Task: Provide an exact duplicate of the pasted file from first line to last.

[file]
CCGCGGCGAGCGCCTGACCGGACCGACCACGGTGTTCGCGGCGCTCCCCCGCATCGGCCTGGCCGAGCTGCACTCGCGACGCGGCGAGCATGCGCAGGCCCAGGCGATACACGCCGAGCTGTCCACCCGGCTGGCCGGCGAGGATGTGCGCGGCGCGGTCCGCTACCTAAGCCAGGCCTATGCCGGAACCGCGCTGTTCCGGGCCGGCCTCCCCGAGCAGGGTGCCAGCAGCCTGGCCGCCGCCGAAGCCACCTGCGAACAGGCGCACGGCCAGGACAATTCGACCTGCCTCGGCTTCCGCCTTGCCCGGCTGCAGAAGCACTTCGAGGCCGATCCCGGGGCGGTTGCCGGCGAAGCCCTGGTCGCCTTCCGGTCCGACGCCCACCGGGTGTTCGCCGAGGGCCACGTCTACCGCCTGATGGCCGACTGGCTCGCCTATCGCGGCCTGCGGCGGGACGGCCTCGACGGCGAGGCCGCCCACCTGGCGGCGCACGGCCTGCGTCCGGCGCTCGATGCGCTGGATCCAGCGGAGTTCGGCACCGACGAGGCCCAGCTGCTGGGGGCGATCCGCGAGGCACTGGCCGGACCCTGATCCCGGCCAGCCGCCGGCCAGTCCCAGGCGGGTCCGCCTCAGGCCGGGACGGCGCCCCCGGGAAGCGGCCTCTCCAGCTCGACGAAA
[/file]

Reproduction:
CCGCGGCGAGCGCCTGACCGGACCGACCACGGTGTTCGCGGCGCTCCCCCGCATCGGCCTGGCCGAGCTGCACTCGCGACGCGGCGAGCATGCGCAGGCCCAGGCGATACACGCCGAGCTGTCCACCCGGCTGGCCGGCGAGGATGTGCGCGGCGCGGTCCGCTACCTAAGCCAGGCCTATGCCGGAACCGCGCTGTTCCGGGCCGGCCTCCCCGAGCAGGGTGCCAGCAGCCTGGCCGCCGCCGAAGCCACCTGCGAACAGGCGCACGGCCAGGACAATTCGACCTGCCTCGGCTTCCGCCTTGCCCGGCTGCAGAAGCACTTCGAGGCCGATCCCGGGGCGGTTGCCGGCGAAGCCCTGGTCGCCTTCCGGTCCGACGCCCACCGGGTGTTCGCCGAGGGCCACGTCTACCGCCTGATGGCCGACTGGCTCGCCTATCGCGGCCTGCGGCGGGACGGCCTCGACGGCGAGGCCGCCCACCTGGCGGCGCACGGCCTGCGTCCGGCGCTCGATGCGCTGGATCCAGCGGAGTTCGGCACCGACGAGGCCCAGCTGCTGGGGGCGATCCGCGAGGCACTGGCCGGACCCTGATCCCGGCCAGCCGCCGGCCAGTCCCAGGCGGGTCCGCCTCAGGCCGGGACGGCGCCCCCGGGAAGCGGCCTCTCCAGCTCGACGAAA